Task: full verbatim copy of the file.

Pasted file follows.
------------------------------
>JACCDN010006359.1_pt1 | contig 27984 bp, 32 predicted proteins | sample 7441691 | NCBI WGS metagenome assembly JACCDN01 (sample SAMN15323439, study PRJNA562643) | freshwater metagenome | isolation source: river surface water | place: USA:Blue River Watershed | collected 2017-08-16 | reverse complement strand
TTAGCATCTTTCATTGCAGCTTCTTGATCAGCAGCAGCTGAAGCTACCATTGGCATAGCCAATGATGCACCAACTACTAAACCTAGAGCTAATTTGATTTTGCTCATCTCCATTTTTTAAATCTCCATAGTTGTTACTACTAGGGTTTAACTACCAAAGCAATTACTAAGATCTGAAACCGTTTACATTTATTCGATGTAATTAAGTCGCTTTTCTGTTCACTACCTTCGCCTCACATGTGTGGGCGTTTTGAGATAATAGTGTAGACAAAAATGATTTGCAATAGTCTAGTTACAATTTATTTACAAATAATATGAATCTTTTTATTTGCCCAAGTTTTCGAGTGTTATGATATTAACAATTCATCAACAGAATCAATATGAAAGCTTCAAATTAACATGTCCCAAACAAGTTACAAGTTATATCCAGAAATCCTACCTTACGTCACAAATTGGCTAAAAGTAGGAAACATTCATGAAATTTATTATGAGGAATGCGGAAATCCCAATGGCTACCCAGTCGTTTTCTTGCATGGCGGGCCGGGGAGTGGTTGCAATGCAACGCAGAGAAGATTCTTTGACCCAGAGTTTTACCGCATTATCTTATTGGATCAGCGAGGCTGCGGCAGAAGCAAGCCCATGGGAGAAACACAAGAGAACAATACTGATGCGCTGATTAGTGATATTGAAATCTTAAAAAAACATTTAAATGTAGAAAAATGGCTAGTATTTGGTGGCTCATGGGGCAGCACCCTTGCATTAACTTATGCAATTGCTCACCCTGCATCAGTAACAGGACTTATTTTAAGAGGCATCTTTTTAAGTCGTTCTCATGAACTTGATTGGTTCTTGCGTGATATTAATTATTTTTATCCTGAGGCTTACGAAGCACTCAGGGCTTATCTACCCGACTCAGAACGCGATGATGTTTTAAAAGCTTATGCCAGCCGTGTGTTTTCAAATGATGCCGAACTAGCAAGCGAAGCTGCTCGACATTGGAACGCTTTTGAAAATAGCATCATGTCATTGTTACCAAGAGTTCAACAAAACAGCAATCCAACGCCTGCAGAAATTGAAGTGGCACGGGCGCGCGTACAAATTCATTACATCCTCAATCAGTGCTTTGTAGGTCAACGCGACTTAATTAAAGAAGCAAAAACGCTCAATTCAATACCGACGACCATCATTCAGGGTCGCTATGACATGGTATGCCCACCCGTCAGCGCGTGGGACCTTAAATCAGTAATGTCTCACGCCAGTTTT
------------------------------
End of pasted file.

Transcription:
>JACCDN010006359.1_pt1 | contig 27984 bp, 32 predicted proteins | sample 7441691 | NCBI WGS metagenome assembly JACCDN01 (sample SAMN15323439, study PRJNA562643) | freshwater metagenome | isolation source: river surface water | place: USA:Blue River Watershed | collected 2017-08-16 | reverse complement strand
TTAGCATCTTTCATTGCAGCTTCTTGATCAGCAGCAGCTGAAGCTACCATTGGCATAGCCAATGATGCACCAACTACTAAACCTAGAGCTAATTTGATTTTGCTCATCTCCATTTTTTAAATCTCCATAGTTGTTACTACTAGGGTTTAACTACCAAAGCAATTACTAAGATCTGAAACCGTTTACATTTATTCGATGTAATTAAGTCGCTTTTCTGTTCACTACCTTCGCCTCACATGTGTGGGCGTTTTGAGATAATAGTGTAGACAAAAATGATTTGCAATAGTCTAGTTACAATTTATTTACAAATAATATGAATCTTTTTATTTGCCCAAGTTTTCGAGTGTTATGATATTAACAATTCATCAACAGAATCAATATGAAAGCTTCAAATTAACATGTCCCAAACAAGTTACAAGTTATATCCAGAAATCCTACCTTACGTCACAAATTGGCTAAAAGTAGGAAACATTCATGAAATTTATTATGAGGAATGCGGAAATCCCAATGGCTACCCAGTCGTTTTCTTGCATGGCGGGCCGGGGAGTGGTTGCAATGCAACGCAGAGAAGATTCTTTGACCCAGAGTTTTACCGCATTATCTTATTGGATCAGCGAGGCTGCGGCAGAAGCAAGCCCATGGGAGAAACACAAGAGAACAATACTGATGCGCTGATTAGTGATATTGAAATCTTAAAAAAACATTTAAATGTAGAAAAATGGCTAGTATTTGGTGGCTCATGGGGCAGCACCCTTGCATTAACTTATGCAATTGCTCACCCTGCATCAGTAACAGGACTTATTTTAAGAGGCATCTTTTTAAGTCGTTCTCATGAACTTGATTGGTTCTTGCGTGATATTAATTATTTTTATCCTGAGGCTTACGAAGCACTCAGGGCTTATCTACCCGACTCAGAACGCGATGATGTTTTAAAAGCTTATGCCAGCCGTGTGTTTTCAAATGATGCCGAACTAGCAAGCGAAGCTGCTCGACATTGGAACGCTTTTGAAAATAGCATCATGTCATTGTTACCAAGAGTTCAACAAAACAGCAATCCAACGCCTGCAGAAATTGAAGTGGCACGGGCGCGCGTACAAATTCATTACATCCTCAATCAGTGCTTTGTAGGTCAACGCGACTTAATTAAAGAAGCAAAAACGCTCAATTCAATACCGACGACCATCATTCAGGGTCGCTATGACATGGTATGCCCACCCGTCAGCGCGTGGGACCTTAAATCAGTAATGTCTCACGCCAGTTTT